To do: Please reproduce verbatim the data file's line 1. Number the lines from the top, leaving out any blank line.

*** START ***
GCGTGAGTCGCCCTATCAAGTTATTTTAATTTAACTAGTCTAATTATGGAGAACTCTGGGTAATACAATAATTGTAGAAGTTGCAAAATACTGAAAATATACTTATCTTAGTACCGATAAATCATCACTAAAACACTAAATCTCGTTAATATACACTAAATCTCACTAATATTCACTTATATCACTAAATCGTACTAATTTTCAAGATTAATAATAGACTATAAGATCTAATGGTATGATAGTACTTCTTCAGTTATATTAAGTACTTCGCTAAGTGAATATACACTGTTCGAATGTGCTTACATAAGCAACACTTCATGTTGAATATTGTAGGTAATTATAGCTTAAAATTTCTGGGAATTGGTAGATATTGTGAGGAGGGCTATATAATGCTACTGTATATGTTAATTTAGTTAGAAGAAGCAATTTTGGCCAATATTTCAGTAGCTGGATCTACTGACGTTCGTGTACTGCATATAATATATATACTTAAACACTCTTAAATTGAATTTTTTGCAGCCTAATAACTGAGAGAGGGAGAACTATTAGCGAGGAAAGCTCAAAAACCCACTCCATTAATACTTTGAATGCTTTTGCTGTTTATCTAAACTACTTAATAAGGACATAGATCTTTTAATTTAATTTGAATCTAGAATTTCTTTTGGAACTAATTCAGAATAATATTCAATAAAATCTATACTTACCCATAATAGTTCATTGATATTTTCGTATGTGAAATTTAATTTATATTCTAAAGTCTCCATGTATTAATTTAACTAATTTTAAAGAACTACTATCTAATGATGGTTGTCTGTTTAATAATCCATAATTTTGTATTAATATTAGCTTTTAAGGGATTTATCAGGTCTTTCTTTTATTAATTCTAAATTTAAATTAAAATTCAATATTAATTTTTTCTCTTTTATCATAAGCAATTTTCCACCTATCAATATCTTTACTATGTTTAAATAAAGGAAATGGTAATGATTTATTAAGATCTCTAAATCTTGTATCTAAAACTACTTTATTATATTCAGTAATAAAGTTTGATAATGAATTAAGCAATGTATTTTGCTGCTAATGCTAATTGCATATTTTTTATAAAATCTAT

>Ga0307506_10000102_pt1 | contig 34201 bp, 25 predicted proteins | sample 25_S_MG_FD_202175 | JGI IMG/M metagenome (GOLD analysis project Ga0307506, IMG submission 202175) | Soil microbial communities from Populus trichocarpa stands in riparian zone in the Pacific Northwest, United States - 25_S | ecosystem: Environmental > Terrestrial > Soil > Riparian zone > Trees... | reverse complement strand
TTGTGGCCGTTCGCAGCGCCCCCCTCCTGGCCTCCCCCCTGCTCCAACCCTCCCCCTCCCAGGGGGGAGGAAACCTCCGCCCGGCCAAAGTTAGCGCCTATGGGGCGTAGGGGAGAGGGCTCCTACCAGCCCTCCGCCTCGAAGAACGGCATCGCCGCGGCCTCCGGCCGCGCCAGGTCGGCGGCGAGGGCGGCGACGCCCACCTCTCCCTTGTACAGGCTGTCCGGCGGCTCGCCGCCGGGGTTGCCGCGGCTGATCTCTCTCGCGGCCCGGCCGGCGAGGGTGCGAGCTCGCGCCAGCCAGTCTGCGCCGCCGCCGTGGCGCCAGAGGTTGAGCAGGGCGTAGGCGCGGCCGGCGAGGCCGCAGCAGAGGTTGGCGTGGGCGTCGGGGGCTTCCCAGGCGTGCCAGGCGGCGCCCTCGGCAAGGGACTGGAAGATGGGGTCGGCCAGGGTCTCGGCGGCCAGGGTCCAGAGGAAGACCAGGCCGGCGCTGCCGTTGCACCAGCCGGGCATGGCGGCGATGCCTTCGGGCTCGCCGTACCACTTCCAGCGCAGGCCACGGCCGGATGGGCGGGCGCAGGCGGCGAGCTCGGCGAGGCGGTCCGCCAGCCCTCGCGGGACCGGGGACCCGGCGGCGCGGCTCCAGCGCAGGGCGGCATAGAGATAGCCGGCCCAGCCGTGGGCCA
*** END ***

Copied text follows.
GCGTGAGTCGCCCTATCAAGTTATTTTAATTTAACTAGTCTAATTATGGAGAACTCTGGGTAATACAATAATTGTAGAAGTTGCAAAATACTGAAAATATACTTATCTTAGTACCGATAAATCATCACTAAAACACTAAATCTCGTTAATATACACTAAATCTCACTAATATTCACTTATATCACTAAATCGTACTAATTTTCAAGATTAATAATAGACTATAAGATCTAATGGTATGATAGTACTTCTTCAGTTATATTAAGTACTTCGCTAAGTGAATATACACTGTTCGAATGTGCTTACATAAGCAACACTTCATGTTGAATATTGTAGGTAATTATAGCTTAAAATTTCTGGGAATTGGTAGATATTGTGAGGAGGGCTATATAATGCTACTGTATATGTTAATTTAGTTAGAAGAAGCAATTTTGGCCAATATTTCAGTAGCTGGATCTACTGACGTTCGTGTACTGCATATAATATATATACTTAAACACTCTTAAATTGAATTTTTTGCAGCCTAATAACTGAGAGAGGGAGAACTATTAGCGAGGAAAGCTCAAAAACCCACTCCATTAATACTTTGAATGCTTTTGCTGTTTATCTAAACTACTTAATAAGGACATAGATCTTTTAATTTAATTTGAATCTAGAATTTCTTTTGGAACTAATTCAGAATAATATTCAATAAAATCTATACTTACCCATAATAGTTCATTGATATTTTCGTATGTGAAATTTAATTTATATTCTAAAGTCTCCATGTATTAATTTAACTAATTTTAAAGAACTACTATCTAATGATGGTTGTCTGTTTAATAATCCATAATTTTGTATTAATATTAGCTTTTAAGGGATTTATCAGGTCTTTCTTTTATTAATTCTAAATTTAAATTAAAATTCAATATTAATTTTTTCTCTTTTATCATAAGCAATTTTCCACCTATCAATATCTTTACTATGTTTAAATAAAGGAAATGGTAATGATTTATTAAGATCTCTAAATCTTGTATCTAAAACTACTTTATTATATTCAGTAATAAAGTTTGATAATGAATTAAGCAATGTATTTTGCTGCTAATGCTAATTGCATATTTTTTATAAAATCTAT